One of the most evocative symbols in hieroglyphics is the Eye of Horace, god of the pharaohs, often depicted as a human with a falcon head, which is a nice head to have if you’re an ancient deity. Far more preferable than dog-headed Anubis, or crocodile-faced Sobek.
Horace was the fortunate son of Osiris and Isis until his bastard uncle, Set, god of the desert, storms and chaos, murdered his brother, Osiris, leaving divine sovereignty up for grabs. Horus had no choice but to engage his uncle in an all out brawl for power. Let the game of thrones begin.
Set, whose head is an unfortunate cross between a jackass and an aardvark, loses a testicle in the fight, which is why the desert is infertile. Horus loses his left eye, but he ends up winning the day and the throne, making him King of all the living. His eye is magically regenerated, and the image takes its place in the Egyptian pantheon as a symbol of protection, sacrifice, healing and regeneration.
All timely virtues, especially in lieu of recent terrorist events in Algeria.
Algeria is Morocco’s more turbulent, less tractable neighbor, and the country is still reeling after the beheading of French tourist Herve Gourdel. “Heinous, cowardly, criminal, despicable,” are the words being bandied about after the latest ISIS offensive. Our production’s stalwart security detail has assured us that our scenario 600 miles away in Ourzazate is far safer. But beneath the calm reassurances, one senses an escalation from DEFCON 5 to 4.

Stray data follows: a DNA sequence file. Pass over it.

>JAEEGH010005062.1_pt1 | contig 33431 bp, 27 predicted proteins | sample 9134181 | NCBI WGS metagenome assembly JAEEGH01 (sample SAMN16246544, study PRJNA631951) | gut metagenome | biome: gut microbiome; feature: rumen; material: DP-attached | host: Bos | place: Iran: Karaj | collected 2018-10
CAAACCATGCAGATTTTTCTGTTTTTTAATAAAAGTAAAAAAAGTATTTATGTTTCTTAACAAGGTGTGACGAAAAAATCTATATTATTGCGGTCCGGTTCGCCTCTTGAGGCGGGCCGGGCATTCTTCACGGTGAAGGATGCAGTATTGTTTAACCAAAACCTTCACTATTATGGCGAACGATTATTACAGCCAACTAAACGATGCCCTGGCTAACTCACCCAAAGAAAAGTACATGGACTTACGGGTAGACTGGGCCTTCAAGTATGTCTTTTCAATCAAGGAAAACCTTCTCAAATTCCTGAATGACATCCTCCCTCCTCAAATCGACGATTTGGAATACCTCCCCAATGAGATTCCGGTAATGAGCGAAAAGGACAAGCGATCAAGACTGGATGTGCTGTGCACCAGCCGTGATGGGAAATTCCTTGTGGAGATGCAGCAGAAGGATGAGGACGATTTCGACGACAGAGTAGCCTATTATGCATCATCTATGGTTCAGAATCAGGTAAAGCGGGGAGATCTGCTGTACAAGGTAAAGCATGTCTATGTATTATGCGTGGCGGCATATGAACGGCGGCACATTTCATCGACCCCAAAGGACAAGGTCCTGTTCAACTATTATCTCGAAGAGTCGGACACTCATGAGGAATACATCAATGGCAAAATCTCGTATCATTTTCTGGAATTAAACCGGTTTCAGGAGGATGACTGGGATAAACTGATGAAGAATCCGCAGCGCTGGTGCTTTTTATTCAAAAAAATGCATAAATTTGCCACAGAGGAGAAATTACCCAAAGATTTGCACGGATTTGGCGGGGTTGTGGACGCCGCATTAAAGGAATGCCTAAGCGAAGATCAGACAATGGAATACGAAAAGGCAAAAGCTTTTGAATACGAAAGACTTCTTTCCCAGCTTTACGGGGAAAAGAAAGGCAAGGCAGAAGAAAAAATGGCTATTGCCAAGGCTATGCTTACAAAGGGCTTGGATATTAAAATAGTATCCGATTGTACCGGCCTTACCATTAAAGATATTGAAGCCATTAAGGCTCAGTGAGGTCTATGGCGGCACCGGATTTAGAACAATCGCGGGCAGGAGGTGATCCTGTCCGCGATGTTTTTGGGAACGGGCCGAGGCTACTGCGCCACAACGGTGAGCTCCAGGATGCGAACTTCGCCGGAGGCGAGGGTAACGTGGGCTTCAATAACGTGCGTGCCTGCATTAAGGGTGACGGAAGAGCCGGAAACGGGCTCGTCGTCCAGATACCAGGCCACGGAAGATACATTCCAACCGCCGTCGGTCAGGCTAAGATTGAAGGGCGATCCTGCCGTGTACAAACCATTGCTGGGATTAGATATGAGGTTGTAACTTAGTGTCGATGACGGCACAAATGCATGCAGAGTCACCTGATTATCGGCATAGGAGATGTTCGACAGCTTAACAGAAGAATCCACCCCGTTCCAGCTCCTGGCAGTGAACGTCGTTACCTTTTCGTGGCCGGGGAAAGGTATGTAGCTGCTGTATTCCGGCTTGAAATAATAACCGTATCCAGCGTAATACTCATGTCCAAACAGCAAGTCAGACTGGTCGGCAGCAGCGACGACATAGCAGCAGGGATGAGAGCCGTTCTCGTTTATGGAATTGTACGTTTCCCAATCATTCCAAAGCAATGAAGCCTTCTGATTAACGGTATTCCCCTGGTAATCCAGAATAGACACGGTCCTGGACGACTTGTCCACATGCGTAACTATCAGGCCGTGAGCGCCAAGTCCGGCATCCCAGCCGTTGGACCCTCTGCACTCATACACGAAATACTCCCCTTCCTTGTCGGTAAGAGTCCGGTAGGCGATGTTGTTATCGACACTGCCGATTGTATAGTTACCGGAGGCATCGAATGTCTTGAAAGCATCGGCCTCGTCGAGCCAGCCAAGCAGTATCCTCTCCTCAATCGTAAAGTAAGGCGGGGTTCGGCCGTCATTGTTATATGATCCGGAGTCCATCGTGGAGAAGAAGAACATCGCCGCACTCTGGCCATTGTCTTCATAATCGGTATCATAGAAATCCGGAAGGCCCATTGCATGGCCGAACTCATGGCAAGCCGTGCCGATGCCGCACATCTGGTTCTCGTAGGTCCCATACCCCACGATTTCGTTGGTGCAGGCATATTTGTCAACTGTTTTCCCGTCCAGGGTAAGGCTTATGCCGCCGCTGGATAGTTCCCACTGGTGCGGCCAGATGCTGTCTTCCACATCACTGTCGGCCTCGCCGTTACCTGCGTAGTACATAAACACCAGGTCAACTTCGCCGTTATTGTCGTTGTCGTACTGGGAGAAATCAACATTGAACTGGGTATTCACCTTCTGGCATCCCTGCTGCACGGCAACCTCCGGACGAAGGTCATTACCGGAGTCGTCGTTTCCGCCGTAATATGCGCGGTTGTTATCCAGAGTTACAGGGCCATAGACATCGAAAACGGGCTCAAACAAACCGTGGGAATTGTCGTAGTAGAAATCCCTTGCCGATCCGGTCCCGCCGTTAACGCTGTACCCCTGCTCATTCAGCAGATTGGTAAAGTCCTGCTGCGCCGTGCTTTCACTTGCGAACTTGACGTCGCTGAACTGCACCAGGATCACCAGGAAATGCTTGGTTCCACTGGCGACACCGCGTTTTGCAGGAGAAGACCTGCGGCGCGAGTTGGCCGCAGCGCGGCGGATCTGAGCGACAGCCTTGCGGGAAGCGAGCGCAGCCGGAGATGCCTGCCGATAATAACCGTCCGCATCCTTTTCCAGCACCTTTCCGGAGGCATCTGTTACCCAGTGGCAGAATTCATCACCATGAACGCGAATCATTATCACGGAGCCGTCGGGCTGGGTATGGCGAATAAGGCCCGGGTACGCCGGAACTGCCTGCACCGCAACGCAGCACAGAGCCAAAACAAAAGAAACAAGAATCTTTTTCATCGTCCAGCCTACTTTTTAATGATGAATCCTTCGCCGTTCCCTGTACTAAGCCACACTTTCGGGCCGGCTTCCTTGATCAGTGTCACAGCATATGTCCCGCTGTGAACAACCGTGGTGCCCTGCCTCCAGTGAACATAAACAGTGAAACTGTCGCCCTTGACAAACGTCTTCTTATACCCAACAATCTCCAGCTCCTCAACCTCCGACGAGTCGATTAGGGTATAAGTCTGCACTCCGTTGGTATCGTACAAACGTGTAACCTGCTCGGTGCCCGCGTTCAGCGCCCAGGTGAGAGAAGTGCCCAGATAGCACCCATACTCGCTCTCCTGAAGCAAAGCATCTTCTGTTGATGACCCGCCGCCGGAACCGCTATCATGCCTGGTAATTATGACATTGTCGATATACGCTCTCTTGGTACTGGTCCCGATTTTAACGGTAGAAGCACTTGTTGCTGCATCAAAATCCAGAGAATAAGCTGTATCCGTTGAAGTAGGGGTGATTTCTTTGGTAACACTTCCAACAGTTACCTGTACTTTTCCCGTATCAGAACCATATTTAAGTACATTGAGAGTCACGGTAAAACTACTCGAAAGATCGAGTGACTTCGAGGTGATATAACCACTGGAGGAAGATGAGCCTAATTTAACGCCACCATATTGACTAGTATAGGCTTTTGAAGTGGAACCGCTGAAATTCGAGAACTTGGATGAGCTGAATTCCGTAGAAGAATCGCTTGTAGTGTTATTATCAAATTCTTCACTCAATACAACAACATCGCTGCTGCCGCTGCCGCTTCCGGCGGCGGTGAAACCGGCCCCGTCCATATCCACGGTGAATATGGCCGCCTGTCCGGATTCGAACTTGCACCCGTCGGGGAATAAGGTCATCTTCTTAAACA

The unfortunate, and thoroughly un-ironic coincidence, is that our props department has used the very same words– cowardly, criminal, despicable– to describe Moroccan customs, who have refused to release the silicon decapitated heads we spent thousands of pounds creating in London for the show. We’ve already shot a scene without them that we’ll have to CGI in post. This is how productions go over budget.
It seems utterly irrelevant considering the reality of events in Algeria, and perfectly understandable given the graveness of the act, and yet, the show must go on. One of the better ways to battle such extremist irrationality is through art.
Our fake heads aren’t the only things being withheld by customs either. Nor are we the only production here being extorted to get our property back. It’s a common maneuver in these parts– almost as common as the long tradition of beheading– and a reliable revenue stream for the officials in charge. This is a land where competition for resources has always been cutthroat. Get whatever you can, whenever you can. Intimidate the enemy. Show ’em you mean business. Take their heads off if you have to.
For thousands of years, Northern Africa was a region of warring tribes. The Berbers and Bedouin dominated, often battling each other for access to natural resources. When one tribe damned a river upstream, the other attacked to smash it down. The tribes were fiercely independent and proudly self-reliant… until the infidels arrived. That’s when everything started changing. That’s when the real threat to lifestyle and culture happened.
The soil in Morocco has always been mineral rich, and it wasn’t long before French, Spanish, Italian and German colonials were competing to cultivate it, always with an eye towards enhancing markets back home. These visitors were not here to share. They wanted to take it all for themselves, as foreigners will. Forgetting, all too easily, that the context from which these things are ripped is precicely what gives them their value.